If ISIS is to be contained or defeated without using American ground troops, it is necessary to examine the regional forces ready to fight it. There are of course the Kurds, a small group which can perhaps defend its own region, if that. The biggest potential player is Iran. With its majority Shia population Iran takes a dim view of Sunni jihadism; the Iranian population was pretty much the only one in the Muslim world to display open sympathy with Americans after 9/11. By the standards of the Middle East, it is a scientific powerhouse, with a large freedom aspiring middle class, and considerable artistic community. According to published reports, Iranian tanks have reportedly engaged ISIS near the Iranian border—probably with American approval. We are likely, I would guess, to hear more about Iranian tank brigades in the coming months, even root for them.
The other serious force willing to fight ISIS is Syria, led by the Alawite Bashar al-Assad. Assad is a dictator, as was his father. His regime is strongly supported by Syria’s Christians, by Iran, and by Hezbollah, the Sh’ite militia in neighboring Lebanon. Syria has been caught up in civil war of shocking brutality for the past four years. The largest faction opposing him is ISIS—and American arms distributed to the Syrian “rebels” have often ended up in ISIS hands. By opposing Assad, the United States has in effect been feeding ISIS. Read More…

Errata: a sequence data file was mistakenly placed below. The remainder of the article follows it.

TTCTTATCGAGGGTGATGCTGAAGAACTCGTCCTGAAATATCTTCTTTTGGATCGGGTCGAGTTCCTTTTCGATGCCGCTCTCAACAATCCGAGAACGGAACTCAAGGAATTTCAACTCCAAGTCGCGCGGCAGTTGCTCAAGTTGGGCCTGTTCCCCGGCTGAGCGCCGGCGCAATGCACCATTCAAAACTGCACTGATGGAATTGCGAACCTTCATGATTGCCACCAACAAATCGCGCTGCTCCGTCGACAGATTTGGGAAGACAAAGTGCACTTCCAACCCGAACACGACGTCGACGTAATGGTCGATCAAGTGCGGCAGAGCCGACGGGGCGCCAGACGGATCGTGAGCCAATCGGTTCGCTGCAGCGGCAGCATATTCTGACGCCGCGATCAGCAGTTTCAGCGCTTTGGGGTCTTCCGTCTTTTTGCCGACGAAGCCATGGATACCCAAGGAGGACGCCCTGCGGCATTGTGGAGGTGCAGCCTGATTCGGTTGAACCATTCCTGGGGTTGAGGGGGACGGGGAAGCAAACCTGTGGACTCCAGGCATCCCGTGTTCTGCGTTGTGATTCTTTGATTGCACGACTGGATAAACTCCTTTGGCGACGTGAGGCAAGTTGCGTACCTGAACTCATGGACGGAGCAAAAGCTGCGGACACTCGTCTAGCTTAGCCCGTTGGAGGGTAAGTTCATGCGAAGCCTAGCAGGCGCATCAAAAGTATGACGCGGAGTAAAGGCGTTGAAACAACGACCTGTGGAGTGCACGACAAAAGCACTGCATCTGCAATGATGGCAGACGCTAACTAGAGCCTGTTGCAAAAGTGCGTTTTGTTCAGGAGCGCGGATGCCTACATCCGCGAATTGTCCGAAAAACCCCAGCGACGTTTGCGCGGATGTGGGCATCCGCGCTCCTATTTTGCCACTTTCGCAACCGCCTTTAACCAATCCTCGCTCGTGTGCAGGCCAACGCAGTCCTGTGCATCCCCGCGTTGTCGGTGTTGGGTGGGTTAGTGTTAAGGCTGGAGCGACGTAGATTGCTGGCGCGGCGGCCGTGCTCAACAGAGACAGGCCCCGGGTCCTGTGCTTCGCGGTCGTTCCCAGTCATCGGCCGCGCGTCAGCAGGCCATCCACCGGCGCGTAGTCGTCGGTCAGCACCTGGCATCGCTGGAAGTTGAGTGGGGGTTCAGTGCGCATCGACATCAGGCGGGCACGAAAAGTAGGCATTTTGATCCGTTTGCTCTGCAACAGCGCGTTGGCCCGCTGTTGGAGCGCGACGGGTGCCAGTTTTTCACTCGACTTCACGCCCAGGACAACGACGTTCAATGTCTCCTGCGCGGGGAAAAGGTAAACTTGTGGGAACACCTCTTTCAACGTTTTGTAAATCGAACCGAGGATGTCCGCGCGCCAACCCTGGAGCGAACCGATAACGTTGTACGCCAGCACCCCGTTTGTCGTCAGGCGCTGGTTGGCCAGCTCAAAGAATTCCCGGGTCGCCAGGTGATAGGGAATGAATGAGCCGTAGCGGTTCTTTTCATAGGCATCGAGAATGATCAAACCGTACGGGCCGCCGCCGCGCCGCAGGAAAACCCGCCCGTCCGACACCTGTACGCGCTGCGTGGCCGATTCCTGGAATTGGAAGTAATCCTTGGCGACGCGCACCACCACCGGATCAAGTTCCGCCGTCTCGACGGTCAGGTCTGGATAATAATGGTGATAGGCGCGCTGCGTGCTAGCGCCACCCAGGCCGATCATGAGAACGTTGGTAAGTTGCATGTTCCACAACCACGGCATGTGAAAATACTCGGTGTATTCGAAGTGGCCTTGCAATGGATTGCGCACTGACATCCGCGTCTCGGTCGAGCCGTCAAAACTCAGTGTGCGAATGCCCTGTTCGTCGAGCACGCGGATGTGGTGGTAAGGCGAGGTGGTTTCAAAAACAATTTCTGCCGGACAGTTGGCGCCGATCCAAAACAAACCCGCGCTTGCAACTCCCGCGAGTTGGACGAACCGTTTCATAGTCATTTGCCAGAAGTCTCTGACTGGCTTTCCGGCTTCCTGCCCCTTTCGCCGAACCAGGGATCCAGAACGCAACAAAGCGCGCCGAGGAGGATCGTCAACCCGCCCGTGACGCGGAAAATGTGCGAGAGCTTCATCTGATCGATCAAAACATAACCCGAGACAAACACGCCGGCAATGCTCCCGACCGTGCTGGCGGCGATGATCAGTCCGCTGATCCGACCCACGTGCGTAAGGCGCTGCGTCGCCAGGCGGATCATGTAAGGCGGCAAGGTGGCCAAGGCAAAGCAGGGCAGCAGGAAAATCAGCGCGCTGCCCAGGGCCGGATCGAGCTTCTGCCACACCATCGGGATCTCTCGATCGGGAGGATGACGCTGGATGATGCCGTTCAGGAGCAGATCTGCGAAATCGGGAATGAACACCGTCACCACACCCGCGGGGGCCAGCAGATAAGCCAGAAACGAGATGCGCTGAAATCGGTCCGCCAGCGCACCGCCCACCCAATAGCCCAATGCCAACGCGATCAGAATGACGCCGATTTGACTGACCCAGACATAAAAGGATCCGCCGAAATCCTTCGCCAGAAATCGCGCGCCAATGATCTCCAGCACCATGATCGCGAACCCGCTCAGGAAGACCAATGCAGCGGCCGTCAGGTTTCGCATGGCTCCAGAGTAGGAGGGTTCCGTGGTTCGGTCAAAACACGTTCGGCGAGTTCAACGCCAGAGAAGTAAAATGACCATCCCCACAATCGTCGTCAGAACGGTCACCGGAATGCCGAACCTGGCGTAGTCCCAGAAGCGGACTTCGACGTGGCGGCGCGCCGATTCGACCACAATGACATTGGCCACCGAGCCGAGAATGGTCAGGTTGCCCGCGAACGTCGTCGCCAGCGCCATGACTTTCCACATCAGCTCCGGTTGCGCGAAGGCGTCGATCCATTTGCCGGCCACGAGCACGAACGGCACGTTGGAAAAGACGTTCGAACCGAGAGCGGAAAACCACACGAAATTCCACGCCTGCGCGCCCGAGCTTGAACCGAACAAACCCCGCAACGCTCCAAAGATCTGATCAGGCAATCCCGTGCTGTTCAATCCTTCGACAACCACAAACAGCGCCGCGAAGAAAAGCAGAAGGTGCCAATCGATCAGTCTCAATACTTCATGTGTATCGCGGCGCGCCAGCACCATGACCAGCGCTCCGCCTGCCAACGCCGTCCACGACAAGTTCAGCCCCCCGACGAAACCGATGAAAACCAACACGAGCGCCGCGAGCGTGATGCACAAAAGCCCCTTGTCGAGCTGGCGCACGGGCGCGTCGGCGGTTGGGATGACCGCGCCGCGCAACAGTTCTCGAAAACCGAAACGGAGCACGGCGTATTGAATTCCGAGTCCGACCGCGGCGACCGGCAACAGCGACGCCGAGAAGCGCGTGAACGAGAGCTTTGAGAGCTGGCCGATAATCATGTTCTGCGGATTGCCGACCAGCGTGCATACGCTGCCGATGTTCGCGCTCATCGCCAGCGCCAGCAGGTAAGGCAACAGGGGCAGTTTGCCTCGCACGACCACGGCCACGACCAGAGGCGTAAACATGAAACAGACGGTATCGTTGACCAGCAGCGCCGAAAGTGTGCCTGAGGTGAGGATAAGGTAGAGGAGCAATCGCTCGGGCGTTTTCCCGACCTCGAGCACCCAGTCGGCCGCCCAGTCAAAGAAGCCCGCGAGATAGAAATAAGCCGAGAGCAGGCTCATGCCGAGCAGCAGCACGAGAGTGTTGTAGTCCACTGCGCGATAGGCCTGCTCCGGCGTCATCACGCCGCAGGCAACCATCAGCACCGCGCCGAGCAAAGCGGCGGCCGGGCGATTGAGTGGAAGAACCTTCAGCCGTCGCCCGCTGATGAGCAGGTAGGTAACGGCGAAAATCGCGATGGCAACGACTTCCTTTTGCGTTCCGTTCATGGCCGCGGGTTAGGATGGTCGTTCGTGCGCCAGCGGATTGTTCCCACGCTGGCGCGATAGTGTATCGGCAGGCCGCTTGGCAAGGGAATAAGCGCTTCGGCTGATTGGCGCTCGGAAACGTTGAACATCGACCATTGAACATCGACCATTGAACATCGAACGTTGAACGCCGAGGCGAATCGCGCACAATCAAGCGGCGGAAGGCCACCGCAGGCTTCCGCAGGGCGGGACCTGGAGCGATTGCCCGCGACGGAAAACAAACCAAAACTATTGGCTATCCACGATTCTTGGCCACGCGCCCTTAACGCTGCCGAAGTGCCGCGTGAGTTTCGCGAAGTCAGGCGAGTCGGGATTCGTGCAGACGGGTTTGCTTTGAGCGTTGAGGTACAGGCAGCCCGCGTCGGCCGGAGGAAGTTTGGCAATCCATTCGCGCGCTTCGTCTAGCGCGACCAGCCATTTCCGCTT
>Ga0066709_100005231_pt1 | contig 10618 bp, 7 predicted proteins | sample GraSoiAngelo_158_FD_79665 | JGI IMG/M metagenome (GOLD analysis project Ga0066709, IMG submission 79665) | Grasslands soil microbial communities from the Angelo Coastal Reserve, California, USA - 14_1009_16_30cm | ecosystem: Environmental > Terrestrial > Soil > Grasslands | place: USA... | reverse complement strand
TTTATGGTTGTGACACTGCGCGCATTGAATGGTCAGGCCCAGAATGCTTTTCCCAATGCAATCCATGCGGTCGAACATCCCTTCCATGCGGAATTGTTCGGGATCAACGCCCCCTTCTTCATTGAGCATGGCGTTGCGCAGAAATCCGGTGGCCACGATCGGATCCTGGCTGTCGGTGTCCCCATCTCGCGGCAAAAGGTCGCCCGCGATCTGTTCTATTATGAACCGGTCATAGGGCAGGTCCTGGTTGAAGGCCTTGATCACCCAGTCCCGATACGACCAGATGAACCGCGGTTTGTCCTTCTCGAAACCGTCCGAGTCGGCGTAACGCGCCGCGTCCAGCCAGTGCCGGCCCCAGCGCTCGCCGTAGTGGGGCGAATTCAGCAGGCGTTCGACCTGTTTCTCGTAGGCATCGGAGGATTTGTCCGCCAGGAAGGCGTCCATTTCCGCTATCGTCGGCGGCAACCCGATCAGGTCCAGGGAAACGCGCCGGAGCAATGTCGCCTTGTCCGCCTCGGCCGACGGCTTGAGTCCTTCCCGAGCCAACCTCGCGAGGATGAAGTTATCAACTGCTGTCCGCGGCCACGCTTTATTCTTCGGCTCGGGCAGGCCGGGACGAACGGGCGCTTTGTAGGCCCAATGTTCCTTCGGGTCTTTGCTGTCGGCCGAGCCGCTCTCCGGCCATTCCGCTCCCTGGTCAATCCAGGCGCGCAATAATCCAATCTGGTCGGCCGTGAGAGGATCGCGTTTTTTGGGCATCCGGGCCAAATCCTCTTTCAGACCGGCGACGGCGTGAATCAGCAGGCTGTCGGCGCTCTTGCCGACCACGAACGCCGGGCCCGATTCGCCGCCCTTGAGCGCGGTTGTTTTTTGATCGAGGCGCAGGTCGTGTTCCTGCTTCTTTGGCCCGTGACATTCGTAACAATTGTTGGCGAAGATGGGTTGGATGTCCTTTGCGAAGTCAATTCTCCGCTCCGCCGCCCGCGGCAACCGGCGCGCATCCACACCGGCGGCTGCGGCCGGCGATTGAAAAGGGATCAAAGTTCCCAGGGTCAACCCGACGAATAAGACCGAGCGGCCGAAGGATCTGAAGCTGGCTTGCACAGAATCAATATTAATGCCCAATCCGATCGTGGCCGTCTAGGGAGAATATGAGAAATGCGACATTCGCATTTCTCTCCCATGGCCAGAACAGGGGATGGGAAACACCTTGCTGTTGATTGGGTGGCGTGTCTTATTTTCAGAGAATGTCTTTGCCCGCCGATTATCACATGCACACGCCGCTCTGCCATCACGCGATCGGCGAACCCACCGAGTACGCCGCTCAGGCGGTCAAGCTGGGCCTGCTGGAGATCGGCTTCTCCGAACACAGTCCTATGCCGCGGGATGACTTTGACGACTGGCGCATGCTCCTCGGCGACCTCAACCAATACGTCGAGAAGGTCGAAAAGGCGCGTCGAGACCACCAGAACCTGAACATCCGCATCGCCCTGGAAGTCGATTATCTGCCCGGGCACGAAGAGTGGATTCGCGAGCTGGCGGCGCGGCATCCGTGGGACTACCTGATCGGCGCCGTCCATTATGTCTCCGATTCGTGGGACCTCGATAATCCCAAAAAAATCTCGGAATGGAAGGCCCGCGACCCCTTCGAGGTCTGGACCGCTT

The decisions that determined the fate of the great nations and empires that failed to survive the 20th century are well known. For the Kaiser’s Germany, it was the “blank cheque” to Austria after Sarajevo. For Great Britain, the 1939 war guarantee to Poland. For the Third Reich, it was the June 1941 invasion of Russia. For the Empire of the Sun, the decision to attack Pearl Harbor. And for the Soviet Empire, it was the invasion of Afghanistan.
As for the United States, historians may one day concur with the late Gen. Bill Odom. For the lone superpower to survive that century, the decision to invade and occupy Iraq was the most disastrous blunder in its history. George W. Bush held out the promise of a peaceful Mesopotamian democracy as a magnet for all Arab nations. What we produced is a broken land awash in blood, a country severed by tribe and faith: a Kurdish north, Shia south and a Sunni west controlled by the savages of an “Islamic State” even al-Qaeda hates and fears.
In Syria, where the United States has been aiding rebels to bring down Bashar Assad, that Islamic State now controls the northern and eastern half of the country. In Libya, where we delivered the air and missile strikes to smash Col. Gadhafi’s forces, Islamist fanatics have gained the upper hand in the civil war for control of that country. In all three countries, the United States, which claimed to be battling dictatorship to bring democracy, helped to create the power vacuum these Islamists have moved to fill.